First Nation receives uncertain federal commitment for long-sought road
A boy from the Shoal Lake 40 First Nation sits on a bridge over a channel on on Thursday, June 25, 2015. (John Woods / THE CANADIAN PRESS)
Steve Lambert, The Canadian Press
Published Monday, August 10, 2015 2:21PM EDT
Last Updated Monday, August 10, 2015 5:41PM EDT
WINNIPEG -- The federal Conservatives say they have committed in principle to address a remote First Nation's plight that has become an election campaign issue, but the community's leadership isn't convinced the Conservative promise is anything new.
Shoal Lake 40 First Nation, which straddles the Ontario-Manitoba boundary, has been under a boil-water advisory for 17 years and has no all-weather road. It was separated from the mainland a century ago when an aqueduct was built to send fresh water to Winnipeg.
Pressure has been building on the federal government to help fund what has been dubbed Freedom Road by residents and which would cost an estimated $30 million.
The City of Winnipeg and the Manitoba government committed earlier this year to each fund one-third, with the remainder to come from Ottawa. Liberal Leader Justin Trudeau promised last month to pay the federal share if his party is elected.
In June, Natural Resources Minister Greg Rickford, the MP for the area, would not promise to pay for the road but reiterated a $1-million commitment for a design study. Some Shoal Lake residents wept openly as Rickford visited the community but refused to commit to construction.
On Monday, the Conservatives issued a short statement that said the study is, in essence, a commitment in principle to building the road.
"The Harper government supports the Freedom Road in principle which is why it has funded the design," read a one-line party statement to which was attached Rickford's June news release.
Attempts to reach Rickford for comment were unsuccessful.
The statement came hours after a departing Conservative MP said the government should help build the road. Joy Smith, who is not running for re-election after 11 years representing a Winnipeg riding, said she felt strongly that an all-weather road would help the community gain access to education, health care and other services.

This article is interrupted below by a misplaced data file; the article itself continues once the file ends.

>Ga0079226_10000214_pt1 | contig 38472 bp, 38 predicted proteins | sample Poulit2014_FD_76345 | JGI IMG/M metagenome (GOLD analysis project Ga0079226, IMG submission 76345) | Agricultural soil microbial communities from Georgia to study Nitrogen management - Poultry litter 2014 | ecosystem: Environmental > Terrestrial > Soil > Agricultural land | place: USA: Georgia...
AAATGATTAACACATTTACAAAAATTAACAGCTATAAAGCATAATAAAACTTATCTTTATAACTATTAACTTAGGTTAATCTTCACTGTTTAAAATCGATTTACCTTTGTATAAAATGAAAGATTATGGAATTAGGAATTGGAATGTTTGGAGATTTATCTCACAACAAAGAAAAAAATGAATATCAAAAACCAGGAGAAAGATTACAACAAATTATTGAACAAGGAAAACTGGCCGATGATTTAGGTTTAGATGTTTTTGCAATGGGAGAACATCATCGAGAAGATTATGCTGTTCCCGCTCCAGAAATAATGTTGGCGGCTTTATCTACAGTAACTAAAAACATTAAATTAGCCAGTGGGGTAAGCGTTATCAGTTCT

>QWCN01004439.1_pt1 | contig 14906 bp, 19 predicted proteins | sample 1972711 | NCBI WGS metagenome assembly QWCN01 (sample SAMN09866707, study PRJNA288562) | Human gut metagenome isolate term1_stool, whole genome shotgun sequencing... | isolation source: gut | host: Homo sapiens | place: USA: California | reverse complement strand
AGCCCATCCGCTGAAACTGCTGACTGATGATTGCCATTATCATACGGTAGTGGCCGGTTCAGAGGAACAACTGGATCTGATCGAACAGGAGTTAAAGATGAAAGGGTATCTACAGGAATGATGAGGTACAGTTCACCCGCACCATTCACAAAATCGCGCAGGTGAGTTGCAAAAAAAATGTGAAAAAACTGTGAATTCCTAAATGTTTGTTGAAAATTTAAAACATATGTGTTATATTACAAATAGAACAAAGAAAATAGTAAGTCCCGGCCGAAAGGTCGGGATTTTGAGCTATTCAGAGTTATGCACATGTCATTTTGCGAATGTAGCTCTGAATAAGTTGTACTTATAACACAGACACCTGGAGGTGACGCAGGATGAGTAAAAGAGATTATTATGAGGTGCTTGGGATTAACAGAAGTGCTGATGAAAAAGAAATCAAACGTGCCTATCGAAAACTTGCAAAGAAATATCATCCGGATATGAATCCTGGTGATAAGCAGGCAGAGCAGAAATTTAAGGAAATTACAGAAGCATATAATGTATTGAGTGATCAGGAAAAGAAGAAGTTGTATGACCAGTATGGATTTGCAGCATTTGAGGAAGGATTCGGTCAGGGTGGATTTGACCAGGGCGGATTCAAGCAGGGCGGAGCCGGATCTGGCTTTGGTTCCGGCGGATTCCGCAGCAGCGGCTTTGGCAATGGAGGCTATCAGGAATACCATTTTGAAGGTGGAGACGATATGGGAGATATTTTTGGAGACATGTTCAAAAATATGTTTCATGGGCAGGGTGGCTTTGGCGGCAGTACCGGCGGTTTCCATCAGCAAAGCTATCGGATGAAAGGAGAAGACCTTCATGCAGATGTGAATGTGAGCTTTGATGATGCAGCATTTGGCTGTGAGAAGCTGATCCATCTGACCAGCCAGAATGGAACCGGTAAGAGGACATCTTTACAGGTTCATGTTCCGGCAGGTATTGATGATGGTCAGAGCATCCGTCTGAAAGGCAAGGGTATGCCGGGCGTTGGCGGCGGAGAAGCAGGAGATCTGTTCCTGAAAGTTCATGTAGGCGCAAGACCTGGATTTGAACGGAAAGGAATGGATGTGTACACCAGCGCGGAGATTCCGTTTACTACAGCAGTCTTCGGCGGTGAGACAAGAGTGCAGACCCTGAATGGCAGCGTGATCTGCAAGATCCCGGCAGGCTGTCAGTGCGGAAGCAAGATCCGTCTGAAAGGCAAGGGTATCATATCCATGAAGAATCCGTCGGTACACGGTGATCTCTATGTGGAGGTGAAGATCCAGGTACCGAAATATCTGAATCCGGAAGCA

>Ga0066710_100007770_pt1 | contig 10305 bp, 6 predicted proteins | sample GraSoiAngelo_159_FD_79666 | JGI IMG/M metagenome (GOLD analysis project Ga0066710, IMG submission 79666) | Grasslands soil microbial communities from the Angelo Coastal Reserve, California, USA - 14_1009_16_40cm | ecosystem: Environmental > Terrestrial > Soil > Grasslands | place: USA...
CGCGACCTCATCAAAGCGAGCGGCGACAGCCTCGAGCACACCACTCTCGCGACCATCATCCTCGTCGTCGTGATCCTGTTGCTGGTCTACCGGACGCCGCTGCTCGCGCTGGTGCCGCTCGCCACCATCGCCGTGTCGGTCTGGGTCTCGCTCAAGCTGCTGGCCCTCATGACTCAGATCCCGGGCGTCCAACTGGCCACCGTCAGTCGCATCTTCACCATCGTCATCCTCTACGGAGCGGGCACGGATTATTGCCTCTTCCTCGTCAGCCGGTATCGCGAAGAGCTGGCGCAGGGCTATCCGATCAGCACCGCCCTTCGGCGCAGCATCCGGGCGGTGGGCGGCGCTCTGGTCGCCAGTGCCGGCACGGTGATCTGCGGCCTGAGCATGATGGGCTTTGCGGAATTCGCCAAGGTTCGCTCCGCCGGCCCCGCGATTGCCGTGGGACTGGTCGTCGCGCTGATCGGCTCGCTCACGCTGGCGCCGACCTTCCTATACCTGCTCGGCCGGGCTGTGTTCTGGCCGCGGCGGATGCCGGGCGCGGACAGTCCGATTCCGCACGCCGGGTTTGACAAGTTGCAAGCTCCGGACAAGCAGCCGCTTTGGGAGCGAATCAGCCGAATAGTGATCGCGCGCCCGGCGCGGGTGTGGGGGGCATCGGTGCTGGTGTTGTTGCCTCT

"If someone gets sick in the winter, there's no way of getting them to a doctor," she said.
Culyer Cotton, a policy analyst with Shoal Lake 40, said Monday the federal government has not put anything in writing. He also said the agreement to fund a design study falls far short of a commitment to build the road.
"The fear is, it is meaningless."
Shoal Lake 40 was once a peninsula, but was cut off when crews carved a channel to divert boggy water away from the aqueduct intake for Winnipeg.
The First Nation's 275 members have at times been cut off from the mainland. Their aging ferry was temporarily pulled from service earlier this year when it didn't pass federal inspection. In winter, there is an ice road and almost every year someone falls through on the way to get groceries and other supplies from the mainland.
A running-water system was built in the 1990s, but did not meet standards and there was an outbreak of an illness caused by the cryptosporidium parasite in 1997. The band council believes a new water-treatment facility could be built at a reasonable cost if there were a road to truck in supplies.
The federal government has made recent road commitments in the region. It has promised $100 million to expand the Trans-Canada Highway north of Shoal Lake 40, where the route crosses the interprovincial boundary.